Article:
Black Sea Bass Populations

While working on the story Saving Black Sea Bass, I realized how important it is to protect the habitat of black sea bass so it can mature, spawn and grow the population. It just makes sense. But it’s even more important to understand in the case of the black sea bass because these fish are protogynous hermaphrodites.

That means they generally first mature as females and some become males later in the life cycle. The sex change usually occurs over the winter when the fish is about 240mm to 330mm (9.4in-13in) long. That’s about half its adult size, which is usually about 500mm (20in) long. It’s still not clear what triggers the change.

What is known is that the sea bass spawns when it is mature at about 190mm (7.5in). That usually happens in May and June. The floating eggs take about two days to develop. The larvae drift and swim into the estuaries where they find food and shelter. They grow up and return to the ocean in the fall.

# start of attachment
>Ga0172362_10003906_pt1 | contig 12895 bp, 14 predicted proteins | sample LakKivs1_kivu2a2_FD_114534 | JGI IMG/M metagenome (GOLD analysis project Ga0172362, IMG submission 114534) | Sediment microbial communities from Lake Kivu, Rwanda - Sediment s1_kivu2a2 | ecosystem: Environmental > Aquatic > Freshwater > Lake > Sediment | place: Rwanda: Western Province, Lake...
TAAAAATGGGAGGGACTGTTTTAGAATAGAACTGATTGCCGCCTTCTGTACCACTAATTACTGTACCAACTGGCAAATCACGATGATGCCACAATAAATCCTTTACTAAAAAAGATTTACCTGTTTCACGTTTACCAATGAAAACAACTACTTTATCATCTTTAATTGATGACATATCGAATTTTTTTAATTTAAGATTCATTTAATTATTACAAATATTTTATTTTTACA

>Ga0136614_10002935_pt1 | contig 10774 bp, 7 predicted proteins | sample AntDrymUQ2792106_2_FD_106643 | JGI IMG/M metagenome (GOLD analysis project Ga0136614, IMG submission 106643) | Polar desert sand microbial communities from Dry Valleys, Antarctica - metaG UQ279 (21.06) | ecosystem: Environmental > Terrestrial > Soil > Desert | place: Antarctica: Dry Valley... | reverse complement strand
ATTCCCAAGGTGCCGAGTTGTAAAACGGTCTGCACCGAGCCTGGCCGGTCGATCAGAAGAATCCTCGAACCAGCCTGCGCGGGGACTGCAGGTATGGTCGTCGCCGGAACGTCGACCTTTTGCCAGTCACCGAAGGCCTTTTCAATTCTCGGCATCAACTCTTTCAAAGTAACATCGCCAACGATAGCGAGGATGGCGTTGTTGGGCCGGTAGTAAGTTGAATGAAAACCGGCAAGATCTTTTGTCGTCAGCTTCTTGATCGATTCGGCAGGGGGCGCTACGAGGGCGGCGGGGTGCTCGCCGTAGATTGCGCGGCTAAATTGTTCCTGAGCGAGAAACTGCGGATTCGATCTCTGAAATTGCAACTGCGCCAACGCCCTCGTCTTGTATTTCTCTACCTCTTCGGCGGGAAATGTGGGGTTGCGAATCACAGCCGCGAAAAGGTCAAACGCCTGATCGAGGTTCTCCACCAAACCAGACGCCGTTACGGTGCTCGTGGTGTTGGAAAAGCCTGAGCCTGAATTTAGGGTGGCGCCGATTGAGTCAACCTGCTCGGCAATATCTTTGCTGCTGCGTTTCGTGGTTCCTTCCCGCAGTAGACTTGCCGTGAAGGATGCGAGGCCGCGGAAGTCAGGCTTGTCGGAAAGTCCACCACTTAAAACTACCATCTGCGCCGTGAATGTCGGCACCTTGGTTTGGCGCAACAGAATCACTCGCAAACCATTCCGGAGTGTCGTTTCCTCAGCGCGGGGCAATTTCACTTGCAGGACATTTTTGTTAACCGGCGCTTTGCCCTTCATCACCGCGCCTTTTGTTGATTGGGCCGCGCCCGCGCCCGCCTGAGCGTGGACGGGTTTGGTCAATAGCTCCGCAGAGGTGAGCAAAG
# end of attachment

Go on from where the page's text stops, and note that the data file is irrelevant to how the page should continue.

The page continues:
Scientists say there are three large populations of black sea bass; the mid-Atlantic stock, which reaches from Cape Cod in Massachusetts to Cape Hatteras, the South Atlantic stock, reaching from Cape Hatteras to the southern tip of Florida, and the Gulf of Mexico stock, spanning from South Florida to Texas.

There may be different populations but they all live essentially the same way. They can be found in bays, estuaries and offshore in the ocean. They often gather around bottom formations such as rocks, man-made reefs, wrecks, jetties, piers, and bridge pilings.

Because they are good eating and relatively easy to catch, black sea bass populations have been in danger of being overfished. Quotas are enacted by state and regional fisheries councils, based on the analysis of yearly catches and fisheries surveys.

— Frank Graff

Frank Graff is a producer/reporter with UNC-TV, focusing on North Carolina Science Now, a weekly science series that airs Wednesdays, beginning in August 2013, as part of North Carolina Now on UNC-TV. In addition to producing these special segments, Frank will provide additional information related to his stories through this North Carolina Science Now Reporter's Blog!


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